Many adults with ADHD have found success. They soar. They love what they do, and they do it well. Finding the right career can make all the difference for an adult with ADHD or ADD. What is the right career? One that plays your strengths and allows you to hand off the things you don’t do well.
By Rick Green
The question we get asked the most?
That’s simple: ‘How do I find out if I have ADHD?’ (If you’re asking this question right now, do yourself a favor and bookmark this blog page so that you can refer back to it again, and again!)
Maybe you suspect, or have assumed, that you are slow, weird, weak-willed, lazy, or any number of things along those lines. Maybe parents, siblings, teachers or others have suggested something like this. With the pace of life these days, I suppose everyone wonders if they have ADHD.
Here’s the deal…
There are a lot of hot button issues around ADHD. Not just around medication, or the cost of getting a proper diagnosis, or the ongoing stigma and dismissal, that ‘ADHD isn’t real.’
In particular there is the contentious claim that, “people with ADHD have real strengths.”
In our book, ADD Stole My Car Keys! we list 155 traits, symptoms, beliefs, and behaviors common to people with ADHD. Of course not everyone has them all. Each of us is blessed with our own personal grab bag of problems. While most adults struggle with restlessness and impulsivity, a substantial minority are dealing only with the ‘Inattentive’ problems: distractions, focus, memory, follow-through, prioritizing, procrastinating, organizing, etc…
By Rick Green
A while ago we had a contest on Facebook for the ‘Dumbest Thing Anyone Has Ever Said to You About ADHD.’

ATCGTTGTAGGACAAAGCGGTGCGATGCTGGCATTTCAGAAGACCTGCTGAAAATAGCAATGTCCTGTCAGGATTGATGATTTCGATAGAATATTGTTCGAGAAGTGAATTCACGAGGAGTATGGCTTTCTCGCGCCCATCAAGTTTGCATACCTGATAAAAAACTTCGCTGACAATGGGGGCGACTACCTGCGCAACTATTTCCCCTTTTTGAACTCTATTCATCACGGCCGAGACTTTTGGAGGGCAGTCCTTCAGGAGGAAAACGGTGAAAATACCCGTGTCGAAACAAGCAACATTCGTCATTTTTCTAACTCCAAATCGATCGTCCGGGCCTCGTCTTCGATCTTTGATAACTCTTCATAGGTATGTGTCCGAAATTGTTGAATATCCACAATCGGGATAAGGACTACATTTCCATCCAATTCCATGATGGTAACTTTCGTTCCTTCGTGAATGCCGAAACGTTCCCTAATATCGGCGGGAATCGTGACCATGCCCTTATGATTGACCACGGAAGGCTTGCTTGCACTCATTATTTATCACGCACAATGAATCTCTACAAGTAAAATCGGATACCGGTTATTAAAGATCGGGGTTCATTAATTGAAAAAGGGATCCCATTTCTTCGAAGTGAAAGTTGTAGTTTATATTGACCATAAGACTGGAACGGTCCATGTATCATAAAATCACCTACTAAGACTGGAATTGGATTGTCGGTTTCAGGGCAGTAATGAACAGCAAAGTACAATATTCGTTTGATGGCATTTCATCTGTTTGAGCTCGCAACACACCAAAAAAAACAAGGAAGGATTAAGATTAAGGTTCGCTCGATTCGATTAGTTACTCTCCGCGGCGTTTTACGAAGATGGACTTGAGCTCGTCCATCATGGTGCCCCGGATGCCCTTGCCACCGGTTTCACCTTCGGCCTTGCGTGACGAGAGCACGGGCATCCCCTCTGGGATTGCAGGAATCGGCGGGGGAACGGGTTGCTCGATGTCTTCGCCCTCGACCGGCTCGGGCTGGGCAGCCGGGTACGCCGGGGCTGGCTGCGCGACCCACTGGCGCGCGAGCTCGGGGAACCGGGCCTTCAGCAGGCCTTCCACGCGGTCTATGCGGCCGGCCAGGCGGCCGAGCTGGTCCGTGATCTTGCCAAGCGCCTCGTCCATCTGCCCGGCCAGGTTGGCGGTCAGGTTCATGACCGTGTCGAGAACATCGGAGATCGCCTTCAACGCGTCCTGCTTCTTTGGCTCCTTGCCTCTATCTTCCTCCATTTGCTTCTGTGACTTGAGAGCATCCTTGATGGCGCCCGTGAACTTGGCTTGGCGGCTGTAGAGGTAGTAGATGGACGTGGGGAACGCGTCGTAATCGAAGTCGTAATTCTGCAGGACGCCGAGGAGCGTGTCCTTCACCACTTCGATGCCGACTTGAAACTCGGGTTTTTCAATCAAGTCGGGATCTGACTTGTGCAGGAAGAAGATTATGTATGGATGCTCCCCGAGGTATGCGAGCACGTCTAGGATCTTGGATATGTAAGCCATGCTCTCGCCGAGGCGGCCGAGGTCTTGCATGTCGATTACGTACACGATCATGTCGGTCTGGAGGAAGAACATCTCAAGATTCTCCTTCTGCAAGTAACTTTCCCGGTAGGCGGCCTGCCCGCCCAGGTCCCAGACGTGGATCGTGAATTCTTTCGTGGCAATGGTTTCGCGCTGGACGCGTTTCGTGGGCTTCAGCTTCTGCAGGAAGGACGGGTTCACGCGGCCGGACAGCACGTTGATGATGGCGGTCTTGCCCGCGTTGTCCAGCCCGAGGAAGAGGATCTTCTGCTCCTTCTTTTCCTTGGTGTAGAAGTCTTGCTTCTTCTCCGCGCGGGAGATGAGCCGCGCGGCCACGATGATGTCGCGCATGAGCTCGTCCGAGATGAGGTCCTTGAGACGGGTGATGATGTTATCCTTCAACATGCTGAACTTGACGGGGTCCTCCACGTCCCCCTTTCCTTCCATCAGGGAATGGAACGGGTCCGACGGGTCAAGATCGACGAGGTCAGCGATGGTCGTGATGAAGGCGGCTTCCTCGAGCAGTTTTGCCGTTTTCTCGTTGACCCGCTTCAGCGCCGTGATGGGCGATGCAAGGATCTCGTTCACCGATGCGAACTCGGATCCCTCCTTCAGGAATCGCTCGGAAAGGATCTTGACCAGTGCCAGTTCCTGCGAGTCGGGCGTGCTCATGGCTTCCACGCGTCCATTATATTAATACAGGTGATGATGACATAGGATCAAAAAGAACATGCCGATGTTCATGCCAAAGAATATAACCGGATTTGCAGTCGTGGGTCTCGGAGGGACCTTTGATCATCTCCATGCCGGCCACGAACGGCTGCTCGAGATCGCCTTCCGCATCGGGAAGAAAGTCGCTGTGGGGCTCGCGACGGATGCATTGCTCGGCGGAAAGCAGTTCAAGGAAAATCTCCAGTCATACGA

Wow, it was tough to pick a winner.
Some I’d heard before, and I suppose we’ve all heard those ones… “I don’t believe in ADHD”…
You will hear a lot about ways to cure or solve or reduce ADHD using different methods. Methods that have been tested and shown to have almost no impact. As well, you will doubtless hear studies about what causes or cures ADHD, or eliminates ADD symptoms. But there is a danger in assuming one thing leads to another. Sometimes studies and research can be skewed or misinterpreted. Here’s one way.
After you are first diagnosed and suddenly have an explanation for why life is such a struggle, you may be eager to share your good news. But beware, disclosing your ADHD can trigger unexpected hostility or dismissive score, and lead to costly repercussions.
In the years since I was diagnosed I’ve noticed 2 things that undermine my resolve and success. One is when a new ADHD-Friendly tool, strategy, or practice that I take on doesn’t actually work for me.
The other that sabotages my ability to make permanent changes and stick with new habits is when a tool, strategy, or practice does work for me. Especially if it works well.